DR. JEROME ADAMS, SURGEON GENERAL OF THE UNITED STATES:  I think you have  got several different models.

And, yes, there is a potential for us to become Italy. We`re doing the  right things now so that, in two weeks, we don`t become Italy. But we`re  all in this together. 

(END VIDEO CLIP)

MELBER:  Rick?

BERKE:  I think we do have the benefit of seeing other models and how it`s  playing out in other countries. 

But that last quote, we`re all in this together, it`s really interesting to  me. I think back to this crisis, and I think back to 9/11, when we were all  uncertain and panicked, and not knowing where to turn. 

And I remember, as a political reporter, I didn`t have much to write about,  because we were -- we were all in this together. We weren`t -- this  country, the political leaders, were not attacking each other. Everyone  thought, there`s a common goal here. 

And now we have a situation, because of what we`re hearing from members of  Congress, members of the White House about the performance and the reaction  of our leadership in this country, it`s become political and partisan in a  way that doesn`t serve anyone well. 

And it`s really striking to me, because this feels like it should be a  moment when people are together, are in this together and there should be  common goals. And I worry that that`s not happening. 

MELBER:  Katty, do you share that concern? Or do you see any evidence that  -- again, this has been happening so quickly for some, although, as Rick  says, many scientists, doctors and folks who write about this full-time,  what we might call the empirical community, has certainly been on it and  warning. 

But do you see Washington catching up to the seriousness of this, even,  say, today vs. a week ago? 

KAY:  Yes, I mean, I think you did see the White -- a new tone from the  White House today, certainly. 

It didn`t seem to reassure the markets. In fact, the markets now seem to  think that the alarm that is being expressed in the White House and in the  Federal Reserve made the markets even -- investors even more anxious. 

I think the real issue is that the whole country has become politicized.  And it`s really alarming to see the degree to which even the coronavirus  and how serious you think it is depends on whether you support the  administration or you don`t support the administration.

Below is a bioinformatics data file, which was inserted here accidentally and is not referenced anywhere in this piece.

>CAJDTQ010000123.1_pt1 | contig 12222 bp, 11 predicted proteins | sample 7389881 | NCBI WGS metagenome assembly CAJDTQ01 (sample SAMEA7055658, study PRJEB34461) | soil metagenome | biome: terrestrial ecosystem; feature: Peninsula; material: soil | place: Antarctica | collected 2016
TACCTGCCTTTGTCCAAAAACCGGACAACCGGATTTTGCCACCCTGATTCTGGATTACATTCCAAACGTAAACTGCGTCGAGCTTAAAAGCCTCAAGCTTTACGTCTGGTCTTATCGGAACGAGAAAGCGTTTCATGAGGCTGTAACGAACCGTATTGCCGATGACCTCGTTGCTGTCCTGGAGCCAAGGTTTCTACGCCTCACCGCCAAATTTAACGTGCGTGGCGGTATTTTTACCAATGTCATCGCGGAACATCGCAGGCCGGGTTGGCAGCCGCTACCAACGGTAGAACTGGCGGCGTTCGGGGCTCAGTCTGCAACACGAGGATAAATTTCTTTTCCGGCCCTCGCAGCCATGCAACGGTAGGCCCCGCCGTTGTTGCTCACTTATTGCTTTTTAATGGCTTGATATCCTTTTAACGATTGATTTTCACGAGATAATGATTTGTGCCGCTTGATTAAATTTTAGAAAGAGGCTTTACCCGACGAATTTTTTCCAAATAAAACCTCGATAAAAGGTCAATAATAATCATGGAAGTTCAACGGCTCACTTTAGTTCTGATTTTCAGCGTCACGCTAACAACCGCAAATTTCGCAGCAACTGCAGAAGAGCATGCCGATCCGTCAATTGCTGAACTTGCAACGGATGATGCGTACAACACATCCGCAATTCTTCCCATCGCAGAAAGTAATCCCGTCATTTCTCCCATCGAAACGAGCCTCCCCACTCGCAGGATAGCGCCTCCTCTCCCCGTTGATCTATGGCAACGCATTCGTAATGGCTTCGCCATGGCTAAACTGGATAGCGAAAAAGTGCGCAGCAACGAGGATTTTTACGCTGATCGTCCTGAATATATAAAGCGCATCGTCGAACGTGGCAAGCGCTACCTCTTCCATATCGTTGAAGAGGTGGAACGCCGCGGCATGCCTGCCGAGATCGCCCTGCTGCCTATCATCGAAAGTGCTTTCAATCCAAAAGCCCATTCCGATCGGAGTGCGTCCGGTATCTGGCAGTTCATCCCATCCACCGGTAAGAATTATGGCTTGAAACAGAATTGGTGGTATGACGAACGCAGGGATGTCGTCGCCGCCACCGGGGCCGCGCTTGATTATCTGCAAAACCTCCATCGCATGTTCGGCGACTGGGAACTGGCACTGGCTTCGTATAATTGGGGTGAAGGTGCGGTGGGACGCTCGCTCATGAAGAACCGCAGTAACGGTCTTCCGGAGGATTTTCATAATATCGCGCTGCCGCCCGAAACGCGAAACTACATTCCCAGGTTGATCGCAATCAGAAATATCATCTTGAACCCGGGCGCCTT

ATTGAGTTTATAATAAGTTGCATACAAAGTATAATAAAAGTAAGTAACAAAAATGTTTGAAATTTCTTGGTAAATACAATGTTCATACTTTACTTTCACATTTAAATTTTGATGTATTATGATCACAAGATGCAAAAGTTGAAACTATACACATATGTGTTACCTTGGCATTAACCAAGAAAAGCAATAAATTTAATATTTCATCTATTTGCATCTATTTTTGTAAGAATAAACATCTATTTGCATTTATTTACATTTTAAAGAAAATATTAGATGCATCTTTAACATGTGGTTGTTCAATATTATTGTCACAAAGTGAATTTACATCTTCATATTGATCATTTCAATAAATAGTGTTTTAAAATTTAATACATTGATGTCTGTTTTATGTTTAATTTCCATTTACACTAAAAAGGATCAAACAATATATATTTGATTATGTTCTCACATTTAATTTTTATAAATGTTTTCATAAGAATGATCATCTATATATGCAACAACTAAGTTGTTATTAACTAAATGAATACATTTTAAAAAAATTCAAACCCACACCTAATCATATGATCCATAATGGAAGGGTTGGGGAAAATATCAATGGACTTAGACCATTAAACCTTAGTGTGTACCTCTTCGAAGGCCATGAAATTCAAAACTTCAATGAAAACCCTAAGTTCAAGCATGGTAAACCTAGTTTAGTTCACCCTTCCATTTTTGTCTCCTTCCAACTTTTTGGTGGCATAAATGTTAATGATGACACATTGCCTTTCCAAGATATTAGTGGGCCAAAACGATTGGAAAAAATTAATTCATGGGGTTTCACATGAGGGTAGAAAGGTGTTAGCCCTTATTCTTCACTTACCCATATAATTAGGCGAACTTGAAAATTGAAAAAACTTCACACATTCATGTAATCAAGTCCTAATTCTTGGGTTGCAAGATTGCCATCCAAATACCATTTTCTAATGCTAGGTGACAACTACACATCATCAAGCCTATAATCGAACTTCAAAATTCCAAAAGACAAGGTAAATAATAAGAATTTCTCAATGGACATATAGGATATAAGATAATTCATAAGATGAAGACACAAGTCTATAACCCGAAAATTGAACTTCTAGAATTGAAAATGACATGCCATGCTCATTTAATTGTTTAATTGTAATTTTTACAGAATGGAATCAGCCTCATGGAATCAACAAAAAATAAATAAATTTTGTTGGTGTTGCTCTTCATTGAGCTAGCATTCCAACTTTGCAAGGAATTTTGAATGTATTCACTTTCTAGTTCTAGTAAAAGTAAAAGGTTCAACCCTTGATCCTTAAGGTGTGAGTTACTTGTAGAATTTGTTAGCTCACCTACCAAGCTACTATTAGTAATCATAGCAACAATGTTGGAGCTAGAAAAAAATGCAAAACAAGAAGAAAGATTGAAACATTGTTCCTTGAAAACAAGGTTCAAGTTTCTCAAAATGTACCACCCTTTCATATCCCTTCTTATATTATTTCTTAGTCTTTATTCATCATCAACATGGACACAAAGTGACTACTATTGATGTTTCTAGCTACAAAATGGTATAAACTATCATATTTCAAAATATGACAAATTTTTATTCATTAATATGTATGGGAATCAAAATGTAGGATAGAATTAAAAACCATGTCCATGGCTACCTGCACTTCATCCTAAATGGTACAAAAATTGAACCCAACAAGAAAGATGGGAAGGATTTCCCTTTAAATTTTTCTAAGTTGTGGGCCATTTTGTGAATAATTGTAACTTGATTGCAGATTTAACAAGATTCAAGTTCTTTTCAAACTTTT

That`s kind of fatal. I mean, we have to get people on board with realizing  this is a serious problem, because, otherwise, people won`t make the  sacrifices necessary. And they have to have that from leadership. They have  got to hear it from the White House and they have got to hear it from  Republicans on the Hill.

(CROSSTALK)

MELBER:  Go ahead, Rick.

BERKE:  There was an encouraging tone today at that press conference.

KAY:  Yes, there was.

BERKE:  I think you`re all right about that. 

And I thought, for the first time -- and I can`t remember the last time the  president complimented the press for its handling of anything. And he  complimented the press, after being very critical of the coverage for a  while. So I think that`s progress. 

MELBER:  You mentioned that. That caught our ears as well, not strictly  because we happen to be in the press, but because, both on that, as well as  the name of one of his well-known Twitter foes, Jeff Bezos, who has been  trying, reportedly, to be a part of the solutions, he skipped the usual  petty reactions we have seen in almost every other setting about the press  and beyond. 

We`re actually going to show some of that later in the broadcast because  it`s so relevant. 

Rick Berke and Katty Kay, I want to thank both of you.

Doctor, stay with me. We`re going to bring you back for something else  special this hour. 

Coming up, Donald Trump also telling governors maybe they need to get  respirators on their own. Rhode Island Governor Gina Raimondo is here, an  interesting chance to get a different local perspective, later in the hour. 

I also have tonight a live interview coming up with a volunteer who just  received the very first test of a potential coronavirus vaccine. That is  definitely important news we want to get into.

We`re also going to speak about the race for treatments with a scientist  leading this effort who has been working with this virus every day for  weeks. 

And we will hear from one of the experts who helped saved the economy after  the financial crash about what should be done now and the sense of  perspective we all need. 

I`m Ari Melber. And you`re watching THE BEAT on MSNBC. 

(COMMERCIAL BREAK)

MELBER:  Welcome back. 

Different countries around the world are obviously tackling coronavirus in  different ways. But in the United States, federal authorities say, as of  tonight, there are no plans for a nationwide quarantine. 

We heard that from federal officials Sunday, and the president reiterating  it today, a federal quarantine not on the table. 

(BEGIN VIDEO CLIP)

QUESTION:  Are you considering instituting a nationwide lockdown, a  nationwide quarantine? The NSC knocked that down, but there`s still some  questions about how it all came to be. 

TRUMP:  At this point not nationwide, but -- well, there are some -- you  know, some places in our nation that are not very affected at all. But we  may -- we may look at certain areas, certain -- certain hot spots, as they  call them.